Should I invest in a Venture Capital Trust (VCT)?

Venture Capital sign

Ask the expert at Smith & Pinching about investing in Venture Capital Trusts (VCTs) - Credit: Getty Images/iStockphoto

I’m 35 and have been building up my savings in a Cash ISA for many years and now have about £150,000 in there. I have a good income and no mortgage – I paid it off when I inherited my parents’ estate – so I don’t have any real need for the cash in the immediate future. I’d like to have a go at trying to make a real gain with higher-risk investments and a friend has suggested a VCT. What do you think?

Richard Barker, chartered financial planner with Smith & Pinching

Richard Barker, chartered financial planner with Smith & Pinching - Credit: Smith & Pinching

Richard Barker of Smith & Pinching responds:

I can appreciate that the idea of “winning big” with investments is an attractive one, but can I suggest that you take one step back before launching into a speculative campaign? At this point in your life, you have the perfect opportunity to do some proper financial planning to take you through your working life and beyond, so now is the right time to identify your investment goals and your priorities to make sure you have them covered first.

It may well be that a higher level of investment risk may be suitable for you. However, it usually makes sense to hold a diverse range of investments. While this diversification may temper returns, it is also likely to reduce the absolute risk of the investments. A high-risk strategy does mean, of course, that you could end up with less money than you started with – or even potentially lose the lot.

Venture Capital Trusts (VCTs) involve investing in companies that are at a point of growth – either start-up companies or those looking to move up a level. Clearly, these companies are at a point of great uncertainty and the risks are very real. VCTs are commonly held as part of a taxation reduction or deferral strategy rather than in isolation, but there is the potential to make significant gains if they do well.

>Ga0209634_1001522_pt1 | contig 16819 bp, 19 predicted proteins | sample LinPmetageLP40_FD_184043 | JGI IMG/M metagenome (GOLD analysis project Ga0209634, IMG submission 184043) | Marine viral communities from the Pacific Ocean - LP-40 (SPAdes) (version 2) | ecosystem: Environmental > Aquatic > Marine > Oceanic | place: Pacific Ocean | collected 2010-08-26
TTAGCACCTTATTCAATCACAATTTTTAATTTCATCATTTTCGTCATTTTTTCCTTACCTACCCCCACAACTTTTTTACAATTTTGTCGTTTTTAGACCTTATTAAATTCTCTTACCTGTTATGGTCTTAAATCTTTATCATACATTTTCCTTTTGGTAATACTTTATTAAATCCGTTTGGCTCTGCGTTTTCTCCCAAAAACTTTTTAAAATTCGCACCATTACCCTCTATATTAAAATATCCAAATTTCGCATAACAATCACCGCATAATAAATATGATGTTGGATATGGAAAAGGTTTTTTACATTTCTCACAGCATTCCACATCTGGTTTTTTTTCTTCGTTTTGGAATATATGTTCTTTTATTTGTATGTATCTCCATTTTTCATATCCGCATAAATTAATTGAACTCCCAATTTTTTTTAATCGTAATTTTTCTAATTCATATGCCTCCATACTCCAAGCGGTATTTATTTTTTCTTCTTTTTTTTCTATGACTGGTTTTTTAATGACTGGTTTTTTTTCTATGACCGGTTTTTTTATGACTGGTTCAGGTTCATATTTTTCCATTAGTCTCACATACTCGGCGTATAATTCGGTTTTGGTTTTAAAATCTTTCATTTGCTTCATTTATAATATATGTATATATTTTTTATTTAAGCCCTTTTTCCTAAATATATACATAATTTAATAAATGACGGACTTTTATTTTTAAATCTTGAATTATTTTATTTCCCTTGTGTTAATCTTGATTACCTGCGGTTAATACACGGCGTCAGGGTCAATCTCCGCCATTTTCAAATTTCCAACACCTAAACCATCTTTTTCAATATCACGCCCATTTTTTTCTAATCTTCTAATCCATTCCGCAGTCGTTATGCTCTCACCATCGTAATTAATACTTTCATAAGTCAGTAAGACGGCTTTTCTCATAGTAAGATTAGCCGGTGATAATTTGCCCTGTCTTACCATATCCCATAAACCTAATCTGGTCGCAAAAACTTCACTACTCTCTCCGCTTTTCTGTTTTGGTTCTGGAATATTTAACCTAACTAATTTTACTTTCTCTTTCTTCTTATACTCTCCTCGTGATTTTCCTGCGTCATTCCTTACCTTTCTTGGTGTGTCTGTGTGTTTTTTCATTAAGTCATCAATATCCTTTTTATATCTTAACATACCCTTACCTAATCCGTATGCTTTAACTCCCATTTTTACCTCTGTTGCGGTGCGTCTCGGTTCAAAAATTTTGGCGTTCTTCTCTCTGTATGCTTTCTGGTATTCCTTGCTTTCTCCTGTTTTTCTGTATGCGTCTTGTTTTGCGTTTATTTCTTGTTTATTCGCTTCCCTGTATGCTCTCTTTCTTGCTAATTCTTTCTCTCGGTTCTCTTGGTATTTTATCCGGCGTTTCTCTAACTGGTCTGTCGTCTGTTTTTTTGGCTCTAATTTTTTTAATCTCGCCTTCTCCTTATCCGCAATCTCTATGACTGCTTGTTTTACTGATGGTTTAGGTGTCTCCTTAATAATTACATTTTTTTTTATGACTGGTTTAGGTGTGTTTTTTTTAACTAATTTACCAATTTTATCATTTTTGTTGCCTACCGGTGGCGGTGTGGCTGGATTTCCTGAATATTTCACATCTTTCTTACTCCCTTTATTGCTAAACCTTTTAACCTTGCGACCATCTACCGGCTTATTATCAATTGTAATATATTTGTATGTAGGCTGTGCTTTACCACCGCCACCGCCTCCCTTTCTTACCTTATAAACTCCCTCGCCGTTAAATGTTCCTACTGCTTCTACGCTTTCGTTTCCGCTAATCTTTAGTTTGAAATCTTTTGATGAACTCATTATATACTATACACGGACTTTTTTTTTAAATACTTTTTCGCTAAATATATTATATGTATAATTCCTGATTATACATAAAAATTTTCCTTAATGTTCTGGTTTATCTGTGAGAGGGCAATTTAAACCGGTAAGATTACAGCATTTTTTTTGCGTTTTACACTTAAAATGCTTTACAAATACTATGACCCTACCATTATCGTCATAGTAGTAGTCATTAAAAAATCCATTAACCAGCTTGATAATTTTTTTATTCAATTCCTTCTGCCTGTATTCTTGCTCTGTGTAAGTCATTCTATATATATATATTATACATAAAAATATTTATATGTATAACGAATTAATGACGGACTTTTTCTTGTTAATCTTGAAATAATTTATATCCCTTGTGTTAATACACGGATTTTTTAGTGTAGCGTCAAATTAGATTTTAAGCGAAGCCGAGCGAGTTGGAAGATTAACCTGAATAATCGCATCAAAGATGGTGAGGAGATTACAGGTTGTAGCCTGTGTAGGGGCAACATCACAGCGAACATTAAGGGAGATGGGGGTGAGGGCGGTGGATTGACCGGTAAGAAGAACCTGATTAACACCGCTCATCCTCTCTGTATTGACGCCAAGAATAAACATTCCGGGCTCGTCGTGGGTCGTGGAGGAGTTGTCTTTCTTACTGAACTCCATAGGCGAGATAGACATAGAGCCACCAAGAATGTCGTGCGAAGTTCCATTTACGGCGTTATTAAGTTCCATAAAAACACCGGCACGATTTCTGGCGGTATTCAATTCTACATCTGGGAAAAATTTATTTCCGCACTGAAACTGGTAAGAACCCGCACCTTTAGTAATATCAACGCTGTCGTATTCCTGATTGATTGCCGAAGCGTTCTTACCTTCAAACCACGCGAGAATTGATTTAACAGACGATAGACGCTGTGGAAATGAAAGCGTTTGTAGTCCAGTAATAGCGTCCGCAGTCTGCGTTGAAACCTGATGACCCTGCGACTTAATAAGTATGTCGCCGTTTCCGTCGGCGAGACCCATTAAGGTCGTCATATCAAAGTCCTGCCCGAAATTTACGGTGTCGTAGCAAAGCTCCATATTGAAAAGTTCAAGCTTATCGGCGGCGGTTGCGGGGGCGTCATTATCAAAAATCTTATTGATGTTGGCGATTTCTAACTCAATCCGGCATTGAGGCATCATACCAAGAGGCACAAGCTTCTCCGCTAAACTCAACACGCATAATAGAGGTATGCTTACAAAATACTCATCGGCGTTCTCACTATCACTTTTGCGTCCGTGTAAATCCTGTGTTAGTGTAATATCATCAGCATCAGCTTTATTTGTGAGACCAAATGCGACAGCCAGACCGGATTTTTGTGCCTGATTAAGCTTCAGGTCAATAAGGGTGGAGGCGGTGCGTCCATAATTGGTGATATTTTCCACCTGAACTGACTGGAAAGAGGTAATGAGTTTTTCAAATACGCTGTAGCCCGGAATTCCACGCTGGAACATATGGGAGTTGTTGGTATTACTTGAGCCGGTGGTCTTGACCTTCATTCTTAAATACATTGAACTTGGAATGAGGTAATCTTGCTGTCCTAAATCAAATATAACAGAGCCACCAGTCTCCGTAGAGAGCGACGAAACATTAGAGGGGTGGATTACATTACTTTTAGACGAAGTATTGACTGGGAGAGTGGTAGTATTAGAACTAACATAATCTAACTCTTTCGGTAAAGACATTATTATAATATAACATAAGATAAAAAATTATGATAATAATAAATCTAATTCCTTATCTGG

Other similar arrangements are Enterprise Investment Schemes (EIS) and Seed Enterprise Investment Schemes (SEIS). Along with VCTs, there are limits on how much you can invest in them and minimum terms that the investments can be held. Their suitability for you will depend on a number of factors: it’s absolutely critical to get independent advice before embarking on this type of high-risk investment.

Any opinions expressed do not constitute advice. The value of your investment can go down as well as up and you may get back less than the amount invested. The return at the end of the investment period is not guaranteed and you may get back less than you originally invested. VCTs, EISs and SEISs are high risk investments and there may be no market for the shares should you wish to dispose of them. You may lose your capital.

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